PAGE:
Aug. 25 2010 12:00 AM

LCC’s Caribbean Festival turns Lansing into Port-au-Prince for a day

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    Lansing is already a hub — that’s why it’s here.
    But this Saturday, Michigan’s capital will transcend
    mere state-itude and blossom into a rainbow-hued,
    grooving international crossroads.

    With the biggest and most diverse music lineup
    yet and a sprawling marketplace
    and food bazaar, the 16th annual
    Caribbean Festival is expected to
    draw tens of thousands of people to
    the campus of Lansing Community
    College from noon to midnight
    Saturday.


    In 15 years, the festival has
    grown from a one-hour Wednesday
    break with punch and cookies to a
    day-long bash featuring six bands representing “the
    whole African-Caribbean music diaspora,” according
    to festival co-organizer Denise Harris.



    The only thing this popular, populist festival
    doesn’t have is a cattle pen full of elite VIP boozers.
    “We exist on the vibe and the love of the day,” Harris
    said. “We don’t have to have a beer tent.”


    Master of ceremonies Rootsmon Bird, always a
    bright and beaming presence, said there’s a big difference
    between a mere party and a “celebration” like
    the Caribbean Festival.


    “A party American-style is when you get a group
    of people, some food, and get together,” Bird said.
    “A celebration has a connection with the past. You’re
    celebrating the ancestors and life itself.”


    At last year’s festival, Bird watched a cohort of
    grandmas set up chairs around 11:30 a.m. They
    stayed all day as the kids and mid-lifers danced
    around them.


    “They were so cool about it,” Bird said.  “They’d
    only get up to go to the bathroom or get more food.”


    When it comes to languages, food and music, the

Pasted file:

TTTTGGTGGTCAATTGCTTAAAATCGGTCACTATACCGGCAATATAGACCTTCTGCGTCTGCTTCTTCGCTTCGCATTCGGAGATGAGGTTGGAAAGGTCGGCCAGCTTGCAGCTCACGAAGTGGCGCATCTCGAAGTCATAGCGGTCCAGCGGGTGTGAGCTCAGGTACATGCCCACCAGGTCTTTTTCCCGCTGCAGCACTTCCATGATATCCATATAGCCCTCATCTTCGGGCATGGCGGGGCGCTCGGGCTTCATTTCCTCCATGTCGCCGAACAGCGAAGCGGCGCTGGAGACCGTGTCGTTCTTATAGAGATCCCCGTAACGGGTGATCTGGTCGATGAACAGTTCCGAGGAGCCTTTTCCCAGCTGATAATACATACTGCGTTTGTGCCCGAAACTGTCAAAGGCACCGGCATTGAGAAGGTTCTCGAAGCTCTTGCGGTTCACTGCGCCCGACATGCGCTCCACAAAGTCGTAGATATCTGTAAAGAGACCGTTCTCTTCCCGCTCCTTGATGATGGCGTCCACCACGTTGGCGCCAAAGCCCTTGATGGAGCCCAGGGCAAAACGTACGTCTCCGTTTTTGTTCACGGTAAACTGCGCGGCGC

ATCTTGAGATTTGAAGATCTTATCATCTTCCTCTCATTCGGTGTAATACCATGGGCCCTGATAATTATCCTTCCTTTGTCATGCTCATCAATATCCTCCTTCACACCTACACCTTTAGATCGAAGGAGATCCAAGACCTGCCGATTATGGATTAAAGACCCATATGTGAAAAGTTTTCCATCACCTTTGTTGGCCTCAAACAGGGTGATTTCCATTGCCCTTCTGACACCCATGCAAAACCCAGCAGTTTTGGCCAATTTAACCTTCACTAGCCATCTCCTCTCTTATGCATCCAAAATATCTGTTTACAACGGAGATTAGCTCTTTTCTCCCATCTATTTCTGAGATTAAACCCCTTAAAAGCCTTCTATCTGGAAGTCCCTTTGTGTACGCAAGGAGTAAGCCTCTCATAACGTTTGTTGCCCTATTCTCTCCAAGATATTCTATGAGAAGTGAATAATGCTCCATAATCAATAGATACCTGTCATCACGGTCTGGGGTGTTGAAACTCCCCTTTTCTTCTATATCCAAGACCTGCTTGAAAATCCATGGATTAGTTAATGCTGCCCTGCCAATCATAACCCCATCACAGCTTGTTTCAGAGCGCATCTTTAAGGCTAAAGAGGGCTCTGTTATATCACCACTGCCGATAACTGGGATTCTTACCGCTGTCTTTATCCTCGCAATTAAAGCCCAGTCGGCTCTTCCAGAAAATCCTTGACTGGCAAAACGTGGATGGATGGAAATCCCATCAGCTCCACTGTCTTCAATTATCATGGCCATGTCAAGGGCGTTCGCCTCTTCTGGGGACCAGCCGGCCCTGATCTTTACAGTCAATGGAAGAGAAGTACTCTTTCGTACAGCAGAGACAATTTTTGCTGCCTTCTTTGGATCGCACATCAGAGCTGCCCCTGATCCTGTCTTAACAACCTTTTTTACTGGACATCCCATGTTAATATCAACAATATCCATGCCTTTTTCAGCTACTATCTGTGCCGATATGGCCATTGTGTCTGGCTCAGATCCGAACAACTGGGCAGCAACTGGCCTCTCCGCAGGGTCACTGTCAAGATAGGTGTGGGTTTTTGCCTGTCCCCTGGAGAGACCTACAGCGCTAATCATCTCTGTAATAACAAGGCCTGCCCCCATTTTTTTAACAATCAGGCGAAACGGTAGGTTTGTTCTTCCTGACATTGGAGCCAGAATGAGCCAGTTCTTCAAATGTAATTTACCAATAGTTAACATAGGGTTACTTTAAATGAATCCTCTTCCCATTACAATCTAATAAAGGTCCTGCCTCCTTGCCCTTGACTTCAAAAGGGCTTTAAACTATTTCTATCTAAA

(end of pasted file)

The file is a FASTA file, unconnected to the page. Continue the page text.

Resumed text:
Caribbean is a nexus of dotted lines stretching across
    the blue from Africa, Latin America, India
    and Europe.  To navigate the waters, the
    festival called on Bird, host of WLNZ-FM’s
    “Natty Dreadlock Rock Show.”


    Bird picked a musical line-up that covers
    the waterfront pretty well. Representing
    Trinidad and Tobago, the Trinidad Tripoli
    Steel Band has played the festival every year
    since it began, developing its own fan base
    along the way. “They are the foundation, the
    gluten of our festival,” Bird said.  On the Latin side,
    Orquesta Tradicion will serve up salsa in classic and
    updated form.



    How updated? “I heard them do a hot cover of an
    Alicia Keys tune that just blew me away,” Bird said.



    Kids are sometimes rendered saucer-eyed by the
    stilt dancers and drummers of Zulu Connection, representing
    Haitian history and culture, but apprehension
    usually turns to fascination.


    The meat of the festival
    for many will be a two-hour thump session with reggae favorites Fyah
    Wyah, Donovan and the Universal Roots Band. For a closer, Detroit’s
    Universal Expression will break out a dance-intensive mix of reggae,
    soca and calypso.


    “They will have you roll your belly and do the helicopter,” Bird said.


    Grandma will probably be in bed by then.


    Over
    the years, the festival has turned into a “brand” for Lansing Community
    College, Harris said. It kicks off a new academic year, shows off the
    campus, and draws a broad cross section of the community, many of whom
    vote for LCC millages.


    Harris
    said two marriages and one child “have resulted from” the festival (is
    the music that sexy?) and many out-of-town visits are scheduled around
    it.


    Each year, more
    and more folks come for the ginger beer, fried plantains, curry goat,
    ox tail, Jamaican jerk chicken and other Caribbean delicacies that are
    becoming as American as pizza and chow mein. When T.G.I.Friday’s, a new
    vendor this year, introduces a Caribbean menu, you know the culture is
    going mainstream.


    Racial
    commingling is one thing, but the Caribbean Festival even has
    management and labor jamming together. This year, the list of sponsors
    grew to include Lansing’s GM Delta Grand River plant and two UAW locals
    (602 and 652).


    “Politicians
    talk diversity, but they can’t bring it,” Bird said. “Here is the
    festival that brings diversity without a struggle.”


    Caribbean Festival. Noon-midnight Saturday, Aug. 28.

    Washington Square Mall, Lansing Community College. www.lcc.edu